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Names of victims in Lake Mich. sailing race capsize released

Anonymous • Jul 21, 2015 at 11:01 AM

They were the crew of the 35-foot Wingnuts, which was participating in the annual Chicago-to-Mackinac race on Lake Michigan. The boat capsized around midnight Sunday during a fierce storm about 13 miles northwest of Charlevoix.

The Coast Guard received initial notification from a private company that monitors personal locator beacons, reporting that two PLBs aboard the sailing vessel Wingnuts had been activated. Radio watchstanders at Coast Guard Station Charlevoix established communications with the sailing vessel Sociable, who were assisting with the coordination of a search by other responding sailing vessels in the vicinity. The crew of the Sociable pulled six of the eight crewmembers from the Wingnuts out of the water.

A rescue crew aboard a 41-foot boat from Coast Guard Station Charlevoix arrived on scene and located the capsized sailing vessel. Crewmembers knocked on the hull of the vessel in an attempt to discern whether or not people were trapped inside. Receiving no response from inside the vessel, the rescue crew began their initial search pattern.

A crew aboard an MH-65 Dolphin rescue helicopter from Coast Guard Air Station Traverse City also began searching.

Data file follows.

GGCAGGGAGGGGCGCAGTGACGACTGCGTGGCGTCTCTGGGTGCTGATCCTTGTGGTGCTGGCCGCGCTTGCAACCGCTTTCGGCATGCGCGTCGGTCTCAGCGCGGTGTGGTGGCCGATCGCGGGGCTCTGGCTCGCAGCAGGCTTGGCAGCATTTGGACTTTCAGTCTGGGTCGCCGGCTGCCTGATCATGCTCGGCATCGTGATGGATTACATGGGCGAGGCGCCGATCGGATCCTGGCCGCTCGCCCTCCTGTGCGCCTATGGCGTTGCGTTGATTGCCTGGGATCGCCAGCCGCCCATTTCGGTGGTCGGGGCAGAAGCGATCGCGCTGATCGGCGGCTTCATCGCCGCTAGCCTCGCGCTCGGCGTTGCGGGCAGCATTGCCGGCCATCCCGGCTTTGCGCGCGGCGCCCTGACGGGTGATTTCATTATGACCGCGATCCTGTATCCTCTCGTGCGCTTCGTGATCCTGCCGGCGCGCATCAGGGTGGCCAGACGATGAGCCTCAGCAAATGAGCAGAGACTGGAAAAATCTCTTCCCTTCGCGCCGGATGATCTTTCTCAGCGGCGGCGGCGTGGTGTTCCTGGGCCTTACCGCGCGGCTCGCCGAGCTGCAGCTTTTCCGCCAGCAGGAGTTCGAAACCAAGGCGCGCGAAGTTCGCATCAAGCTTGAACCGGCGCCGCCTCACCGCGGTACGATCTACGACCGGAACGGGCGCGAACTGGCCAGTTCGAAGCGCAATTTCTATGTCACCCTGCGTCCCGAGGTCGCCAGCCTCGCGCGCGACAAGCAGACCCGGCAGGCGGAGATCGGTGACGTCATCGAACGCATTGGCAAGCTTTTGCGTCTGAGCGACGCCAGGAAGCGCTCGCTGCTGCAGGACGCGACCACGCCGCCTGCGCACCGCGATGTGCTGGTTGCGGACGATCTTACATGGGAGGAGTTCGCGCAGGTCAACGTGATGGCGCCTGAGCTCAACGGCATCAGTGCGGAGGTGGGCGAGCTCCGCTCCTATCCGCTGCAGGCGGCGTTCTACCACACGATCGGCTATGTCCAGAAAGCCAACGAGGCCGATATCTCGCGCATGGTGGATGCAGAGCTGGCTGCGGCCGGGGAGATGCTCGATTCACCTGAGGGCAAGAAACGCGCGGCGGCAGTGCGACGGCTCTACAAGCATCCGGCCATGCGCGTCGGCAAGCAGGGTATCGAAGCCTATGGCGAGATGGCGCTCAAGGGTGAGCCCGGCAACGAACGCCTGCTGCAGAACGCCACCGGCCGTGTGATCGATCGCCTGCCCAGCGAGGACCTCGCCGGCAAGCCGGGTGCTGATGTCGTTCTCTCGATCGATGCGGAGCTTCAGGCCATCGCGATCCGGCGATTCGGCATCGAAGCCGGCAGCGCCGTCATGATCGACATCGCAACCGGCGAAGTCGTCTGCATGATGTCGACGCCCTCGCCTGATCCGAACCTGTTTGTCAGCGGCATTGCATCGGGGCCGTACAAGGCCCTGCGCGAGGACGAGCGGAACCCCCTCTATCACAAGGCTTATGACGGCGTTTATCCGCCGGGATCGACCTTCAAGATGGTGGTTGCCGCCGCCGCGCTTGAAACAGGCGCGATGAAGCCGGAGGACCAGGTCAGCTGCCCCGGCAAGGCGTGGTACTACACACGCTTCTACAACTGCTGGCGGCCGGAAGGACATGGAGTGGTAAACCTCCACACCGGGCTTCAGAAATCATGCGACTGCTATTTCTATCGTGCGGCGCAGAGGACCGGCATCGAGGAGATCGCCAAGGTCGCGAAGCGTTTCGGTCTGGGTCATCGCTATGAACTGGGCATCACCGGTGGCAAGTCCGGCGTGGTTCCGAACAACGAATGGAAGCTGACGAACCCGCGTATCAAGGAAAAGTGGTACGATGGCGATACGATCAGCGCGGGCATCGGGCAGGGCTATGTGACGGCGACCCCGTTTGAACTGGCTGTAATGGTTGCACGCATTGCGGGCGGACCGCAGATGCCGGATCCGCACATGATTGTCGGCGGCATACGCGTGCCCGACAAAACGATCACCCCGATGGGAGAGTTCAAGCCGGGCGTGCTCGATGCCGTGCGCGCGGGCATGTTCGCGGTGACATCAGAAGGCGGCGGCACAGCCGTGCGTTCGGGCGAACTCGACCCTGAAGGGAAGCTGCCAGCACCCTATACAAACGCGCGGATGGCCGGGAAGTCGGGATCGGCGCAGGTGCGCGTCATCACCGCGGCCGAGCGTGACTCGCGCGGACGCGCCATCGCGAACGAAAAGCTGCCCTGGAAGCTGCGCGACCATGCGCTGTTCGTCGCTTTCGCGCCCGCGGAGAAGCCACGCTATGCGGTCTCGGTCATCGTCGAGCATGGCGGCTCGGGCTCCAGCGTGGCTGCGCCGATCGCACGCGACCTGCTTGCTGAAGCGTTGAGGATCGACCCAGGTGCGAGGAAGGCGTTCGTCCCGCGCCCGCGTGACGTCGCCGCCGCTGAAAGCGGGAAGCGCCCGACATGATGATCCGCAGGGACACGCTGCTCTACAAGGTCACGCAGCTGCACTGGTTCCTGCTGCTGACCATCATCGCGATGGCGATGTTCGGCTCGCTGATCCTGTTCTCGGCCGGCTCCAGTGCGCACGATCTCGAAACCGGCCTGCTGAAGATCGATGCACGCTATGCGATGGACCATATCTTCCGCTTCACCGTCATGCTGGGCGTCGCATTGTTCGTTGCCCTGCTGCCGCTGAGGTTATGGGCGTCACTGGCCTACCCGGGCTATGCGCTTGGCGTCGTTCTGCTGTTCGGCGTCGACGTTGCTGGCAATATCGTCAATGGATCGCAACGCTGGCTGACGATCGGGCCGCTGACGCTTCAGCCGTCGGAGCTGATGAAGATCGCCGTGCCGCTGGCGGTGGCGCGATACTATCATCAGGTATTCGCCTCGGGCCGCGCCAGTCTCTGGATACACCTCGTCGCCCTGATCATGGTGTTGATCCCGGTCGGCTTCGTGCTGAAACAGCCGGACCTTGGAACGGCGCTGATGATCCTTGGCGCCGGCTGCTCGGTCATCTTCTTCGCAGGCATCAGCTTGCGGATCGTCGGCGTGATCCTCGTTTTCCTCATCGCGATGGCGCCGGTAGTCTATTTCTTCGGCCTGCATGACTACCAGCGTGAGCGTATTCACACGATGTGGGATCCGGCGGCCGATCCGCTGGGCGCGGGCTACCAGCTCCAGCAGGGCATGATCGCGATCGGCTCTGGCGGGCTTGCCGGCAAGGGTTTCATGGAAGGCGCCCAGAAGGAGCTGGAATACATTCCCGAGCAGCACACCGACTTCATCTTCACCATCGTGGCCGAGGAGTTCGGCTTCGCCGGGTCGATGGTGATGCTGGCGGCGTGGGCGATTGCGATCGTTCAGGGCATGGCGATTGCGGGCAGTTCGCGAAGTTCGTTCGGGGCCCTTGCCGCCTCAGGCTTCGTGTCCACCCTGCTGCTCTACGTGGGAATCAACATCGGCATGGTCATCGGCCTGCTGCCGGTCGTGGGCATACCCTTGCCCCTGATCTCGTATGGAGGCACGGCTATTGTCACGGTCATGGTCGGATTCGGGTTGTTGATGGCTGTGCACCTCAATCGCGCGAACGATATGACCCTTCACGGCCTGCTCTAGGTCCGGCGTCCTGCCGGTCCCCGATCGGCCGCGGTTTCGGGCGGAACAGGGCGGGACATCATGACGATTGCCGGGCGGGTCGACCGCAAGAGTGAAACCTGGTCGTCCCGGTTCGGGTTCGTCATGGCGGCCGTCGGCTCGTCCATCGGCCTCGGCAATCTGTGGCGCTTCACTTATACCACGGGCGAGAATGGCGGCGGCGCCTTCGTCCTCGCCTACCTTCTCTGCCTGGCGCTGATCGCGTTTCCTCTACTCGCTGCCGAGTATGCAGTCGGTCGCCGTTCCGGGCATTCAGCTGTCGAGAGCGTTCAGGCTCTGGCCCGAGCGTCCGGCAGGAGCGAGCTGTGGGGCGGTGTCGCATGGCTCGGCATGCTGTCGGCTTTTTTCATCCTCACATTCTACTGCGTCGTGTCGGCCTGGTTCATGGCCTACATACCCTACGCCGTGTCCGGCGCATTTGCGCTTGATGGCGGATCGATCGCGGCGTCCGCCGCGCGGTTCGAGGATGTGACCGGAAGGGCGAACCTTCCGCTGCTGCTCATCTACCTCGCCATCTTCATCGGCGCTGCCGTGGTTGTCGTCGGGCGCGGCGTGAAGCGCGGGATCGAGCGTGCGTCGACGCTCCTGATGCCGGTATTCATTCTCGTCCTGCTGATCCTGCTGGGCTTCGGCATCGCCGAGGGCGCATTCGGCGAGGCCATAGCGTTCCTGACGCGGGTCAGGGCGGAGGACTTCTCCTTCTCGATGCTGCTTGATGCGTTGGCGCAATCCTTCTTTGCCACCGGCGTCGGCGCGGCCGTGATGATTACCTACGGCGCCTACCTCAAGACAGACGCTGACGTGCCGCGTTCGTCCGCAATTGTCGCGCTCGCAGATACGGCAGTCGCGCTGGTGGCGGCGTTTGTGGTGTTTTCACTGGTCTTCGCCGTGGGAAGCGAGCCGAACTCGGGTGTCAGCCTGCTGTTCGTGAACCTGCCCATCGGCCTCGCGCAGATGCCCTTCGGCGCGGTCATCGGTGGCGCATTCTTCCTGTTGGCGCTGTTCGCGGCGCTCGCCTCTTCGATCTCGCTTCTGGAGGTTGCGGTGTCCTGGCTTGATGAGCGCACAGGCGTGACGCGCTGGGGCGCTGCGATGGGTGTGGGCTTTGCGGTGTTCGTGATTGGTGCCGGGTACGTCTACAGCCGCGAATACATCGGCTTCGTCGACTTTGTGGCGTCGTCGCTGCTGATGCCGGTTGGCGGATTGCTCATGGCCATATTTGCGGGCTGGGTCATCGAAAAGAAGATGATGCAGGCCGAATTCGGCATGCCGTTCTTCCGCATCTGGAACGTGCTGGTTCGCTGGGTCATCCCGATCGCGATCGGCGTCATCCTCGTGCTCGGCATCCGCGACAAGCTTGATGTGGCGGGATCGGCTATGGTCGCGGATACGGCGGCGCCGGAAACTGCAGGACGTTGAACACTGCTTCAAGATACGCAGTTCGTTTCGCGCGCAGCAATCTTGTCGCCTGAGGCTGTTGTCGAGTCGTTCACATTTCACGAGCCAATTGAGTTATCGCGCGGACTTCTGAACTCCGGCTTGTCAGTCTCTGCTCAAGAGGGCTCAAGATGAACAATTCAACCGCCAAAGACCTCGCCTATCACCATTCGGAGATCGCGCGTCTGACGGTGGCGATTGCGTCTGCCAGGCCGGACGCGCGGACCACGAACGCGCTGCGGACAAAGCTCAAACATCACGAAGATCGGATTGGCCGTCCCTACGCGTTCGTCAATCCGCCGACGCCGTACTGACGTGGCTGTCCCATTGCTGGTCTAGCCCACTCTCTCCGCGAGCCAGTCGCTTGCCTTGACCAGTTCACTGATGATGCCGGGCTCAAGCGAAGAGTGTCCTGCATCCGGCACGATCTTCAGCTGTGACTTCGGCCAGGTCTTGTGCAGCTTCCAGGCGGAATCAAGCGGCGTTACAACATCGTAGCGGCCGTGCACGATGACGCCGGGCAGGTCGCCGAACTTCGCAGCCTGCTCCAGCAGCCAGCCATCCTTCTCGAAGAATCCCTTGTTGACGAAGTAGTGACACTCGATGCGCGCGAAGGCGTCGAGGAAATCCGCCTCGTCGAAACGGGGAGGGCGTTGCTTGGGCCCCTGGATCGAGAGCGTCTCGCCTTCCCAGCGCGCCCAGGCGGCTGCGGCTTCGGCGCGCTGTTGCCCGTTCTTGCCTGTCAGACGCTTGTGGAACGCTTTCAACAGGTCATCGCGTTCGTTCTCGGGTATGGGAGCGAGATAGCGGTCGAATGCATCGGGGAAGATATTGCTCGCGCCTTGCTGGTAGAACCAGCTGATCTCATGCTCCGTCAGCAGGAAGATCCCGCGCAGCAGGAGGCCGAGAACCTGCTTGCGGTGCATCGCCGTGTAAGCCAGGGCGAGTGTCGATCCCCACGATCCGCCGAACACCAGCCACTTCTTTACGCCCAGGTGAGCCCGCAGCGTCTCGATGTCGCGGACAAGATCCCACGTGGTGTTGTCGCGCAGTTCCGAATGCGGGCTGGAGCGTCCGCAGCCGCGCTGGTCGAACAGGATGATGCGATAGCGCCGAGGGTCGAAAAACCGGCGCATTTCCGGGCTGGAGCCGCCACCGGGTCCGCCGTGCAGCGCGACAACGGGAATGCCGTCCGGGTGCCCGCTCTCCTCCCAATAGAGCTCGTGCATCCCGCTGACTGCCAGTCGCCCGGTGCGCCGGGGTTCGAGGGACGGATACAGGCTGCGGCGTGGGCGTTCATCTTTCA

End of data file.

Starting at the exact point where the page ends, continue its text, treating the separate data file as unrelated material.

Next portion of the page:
The Coast Guard cutter Mackinaw arrived on the scene to assume the role of on-scene commander and coordinate ongoing search efforts. Search-and-rescue coordinators at Coast Guard Sector Sault Ste. Marie contacted Charlevoix County authorities to request dive team support. The helicopter crew transported the dive team to the Mackinaw, which was used as the dive platform.

At 8:44 a.m. Monday, the dive team located the two boaters unresponsive in the vicinity of the capsized boat. They were transported to shore and turned over to a medical examiner, who pronounced them dead at 12:30 p.m. Monday.

Survivors said they’re heartbroken that their skipper and another crew member died, but are grateful to their rescuers.

In a statement Monday, the survivors said they knew the storm was coming. They had dropped the main sail and clipped on their safety lines, but their boat was knocked over by a 75-mph gust. The survivors said they unfastened their lines, clung to the overturned hull and signaled for help.

— From Associated Press and U.S. Coast Guard reports

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